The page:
One of the first batch of DJ's in the county, along with Gerry Gill and Johnny Lee, Johnny was much in demand. He would regularly DJ at the likes of Tregye, The Mandalay, Annacalatos, Blue Lagoon, as well as the many small clubs and venues. Although he played the hits of the day his main interest was soul, mostly Atlantic and Stax although he did play the slicker Motown as well.
Around 1970 David Penprase at Room At The Top in Redruth was looking for a new DJ as Steve Foster was leaving. Penprase knew of Johnny, mostly because of (slightly rough and ready!) crowd he hung around with. David knew Johnny DJ'd and offered him the slot, where he worked Saturday night 8-11pm. RATT started life as a club, with bands performing, where people came to dance. Johnny would play early reggae and ska, which drew in some of the skinhead crowd, many of whom travelled all the way from Penzance as nobody else was playing that kind of music. By 1972 David became more involved in the folk scene and the club became predominantly a folk venue. Now there was no need for a DJ to get the patrons up on tp the dance floor, the music was very much there to be sat and listened to and there was little or no need for a DJ.
After being on the road as a mobile DJ for a couple of years Gerry Gill had settled into a permanent slot at Talk of the West, a popular cabaret nightclub in St Agnes which formed part of Sunny Skies Holiday Park. Gerry decided to move on in 1973, in part to focus his energy on Roche Recording Studio and the venue auditioned for a replacement. Six others went for the job but Johnny got the offer. The gig was seven nights a week, 8-2am and 8-12 on a Sunday.
Johnny was located in The Maximus, which was the venues disco. It also had a separate nightclub where the acts would perform. The disco would close when the acts were performing in the main venue. By 1976 Johnny was also comparing the evening’s entertainment, with resident band The Viv Rodd Trio backing the performers and also providing entertainment. Johnny would open the evening with a song before introducing all the acts.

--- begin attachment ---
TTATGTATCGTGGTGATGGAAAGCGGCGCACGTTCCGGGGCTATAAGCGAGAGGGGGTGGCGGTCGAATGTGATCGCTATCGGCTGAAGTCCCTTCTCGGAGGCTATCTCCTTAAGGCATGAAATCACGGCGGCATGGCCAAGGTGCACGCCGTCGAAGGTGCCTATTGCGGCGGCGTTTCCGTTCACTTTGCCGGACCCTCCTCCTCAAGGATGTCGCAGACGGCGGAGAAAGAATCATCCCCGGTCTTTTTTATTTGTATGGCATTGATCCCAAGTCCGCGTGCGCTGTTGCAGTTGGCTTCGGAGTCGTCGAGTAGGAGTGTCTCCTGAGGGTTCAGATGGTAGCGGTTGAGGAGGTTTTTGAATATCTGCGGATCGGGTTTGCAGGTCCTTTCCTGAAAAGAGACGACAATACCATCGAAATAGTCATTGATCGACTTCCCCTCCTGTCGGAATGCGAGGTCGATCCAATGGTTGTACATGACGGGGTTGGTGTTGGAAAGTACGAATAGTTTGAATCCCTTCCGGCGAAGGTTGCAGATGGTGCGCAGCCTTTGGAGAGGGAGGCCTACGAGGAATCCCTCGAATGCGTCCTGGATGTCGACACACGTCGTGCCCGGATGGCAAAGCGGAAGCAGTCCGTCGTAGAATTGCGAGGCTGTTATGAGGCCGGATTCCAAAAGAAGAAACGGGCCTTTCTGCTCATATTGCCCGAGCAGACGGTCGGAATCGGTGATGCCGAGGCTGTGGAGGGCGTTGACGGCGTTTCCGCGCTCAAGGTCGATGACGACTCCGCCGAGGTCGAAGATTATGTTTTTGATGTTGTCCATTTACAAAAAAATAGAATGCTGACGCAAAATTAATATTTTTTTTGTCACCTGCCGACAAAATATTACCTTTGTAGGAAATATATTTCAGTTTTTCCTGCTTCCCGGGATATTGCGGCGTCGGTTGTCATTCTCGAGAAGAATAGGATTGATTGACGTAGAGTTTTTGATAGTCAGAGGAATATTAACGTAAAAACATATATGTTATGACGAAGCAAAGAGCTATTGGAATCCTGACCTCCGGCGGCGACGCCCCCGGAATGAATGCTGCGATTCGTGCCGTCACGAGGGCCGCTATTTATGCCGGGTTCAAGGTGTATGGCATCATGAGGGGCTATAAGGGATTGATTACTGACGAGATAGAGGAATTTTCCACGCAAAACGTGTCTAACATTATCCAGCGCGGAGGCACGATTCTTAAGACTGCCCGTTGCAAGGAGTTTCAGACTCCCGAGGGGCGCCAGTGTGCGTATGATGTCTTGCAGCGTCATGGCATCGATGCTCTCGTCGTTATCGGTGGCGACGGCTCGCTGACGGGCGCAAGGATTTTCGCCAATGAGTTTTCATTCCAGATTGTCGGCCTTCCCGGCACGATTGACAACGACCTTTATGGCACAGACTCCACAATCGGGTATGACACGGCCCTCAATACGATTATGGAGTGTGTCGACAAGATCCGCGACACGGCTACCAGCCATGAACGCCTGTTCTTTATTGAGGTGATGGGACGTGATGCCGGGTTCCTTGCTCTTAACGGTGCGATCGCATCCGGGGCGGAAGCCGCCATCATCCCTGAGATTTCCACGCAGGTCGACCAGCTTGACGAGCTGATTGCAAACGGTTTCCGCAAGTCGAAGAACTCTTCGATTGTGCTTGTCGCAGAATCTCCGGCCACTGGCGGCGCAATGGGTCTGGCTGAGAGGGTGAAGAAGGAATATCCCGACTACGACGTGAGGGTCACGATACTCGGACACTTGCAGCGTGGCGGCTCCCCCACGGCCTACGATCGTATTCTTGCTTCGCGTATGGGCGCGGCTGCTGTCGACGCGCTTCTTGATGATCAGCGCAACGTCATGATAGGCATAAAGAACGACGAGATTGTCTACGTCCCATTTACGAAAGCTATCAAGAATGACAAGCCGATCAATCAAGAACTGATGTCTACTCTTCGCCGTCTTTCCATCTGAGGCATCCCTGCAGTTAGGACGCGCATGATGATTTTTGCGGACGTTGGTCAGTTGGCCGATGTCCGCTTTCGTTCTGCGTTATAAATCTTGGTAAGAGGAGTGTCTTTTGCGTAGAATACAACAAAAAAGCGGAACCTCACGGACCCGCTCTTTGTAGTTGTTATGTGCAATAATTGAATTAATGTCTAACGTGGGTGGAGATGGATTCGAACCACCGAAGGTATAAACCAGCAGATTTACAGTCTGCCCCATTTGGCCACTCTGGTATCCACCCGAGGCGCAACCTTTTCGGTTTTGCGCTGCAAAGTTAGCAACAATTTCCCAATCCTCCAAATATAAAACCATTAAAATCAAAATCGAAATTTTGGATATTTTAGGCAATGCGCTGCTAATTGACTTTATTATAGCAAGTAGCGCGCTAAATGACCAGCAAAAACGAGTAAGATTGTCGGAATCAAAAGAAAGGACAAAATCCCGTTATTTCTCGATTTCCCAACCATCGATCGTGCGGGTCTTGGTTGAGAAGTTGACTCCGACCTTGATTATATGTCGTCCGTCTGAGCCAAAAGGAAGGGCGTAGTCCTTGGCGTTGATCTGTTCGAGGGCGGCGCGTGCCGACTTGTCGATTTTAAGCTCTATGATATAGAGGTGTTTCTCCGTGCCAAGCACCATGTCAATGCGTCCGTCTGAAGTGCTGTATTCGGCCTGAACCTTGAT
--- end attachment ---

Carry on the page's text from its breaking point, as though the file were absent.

Talk of the West, mid 70's
Johnny's record reviews in the Talk of The West magazine
By 1977 interest in the club had waned a little and Basil Tait suggested moving the club and disco together into one room, which sparked a bit of interest for a time, but by this stage the club was on its last legs. By 1978 Johnny had moved on and was mobile again. Times were changing and punk was taking hold, although he played what the punters wanted he wasn't a fan of much of the music around at the time.
His life was wholly nocturnal, working most nights of the week, which wasn't good for married life. He would take a job at a photo lab in Redruth and the DJ'ing started to fade out. He would still play gigs on a Friday night, weddings, etc. but home life and work started to take a precedent. After one last stint doing a summer season in 1978 was packed up the decks and took up a full time position as a driver for Kodak.
He never sold his gear and kept all his records and around 1983 was offered a gig at the Waterside Meadery in Penzance. This would become a five year stint playing 8-11pm every Friday night. He continued to do the odd gig here and there, but finally called it a day around 1990.
He no longer DJ's, but is has never lost his love of music. Now a big fan and follower of Paul Carrick he regularly attends live shows where he has got to know the band. He still hasn't lost the love of performing and once in a while the showman will come out and he sits in with bands to sign old rock and roll and soul numbers.
With Paul Copley, keyboardist for Paul Carrack
One of Johnny's old record boxes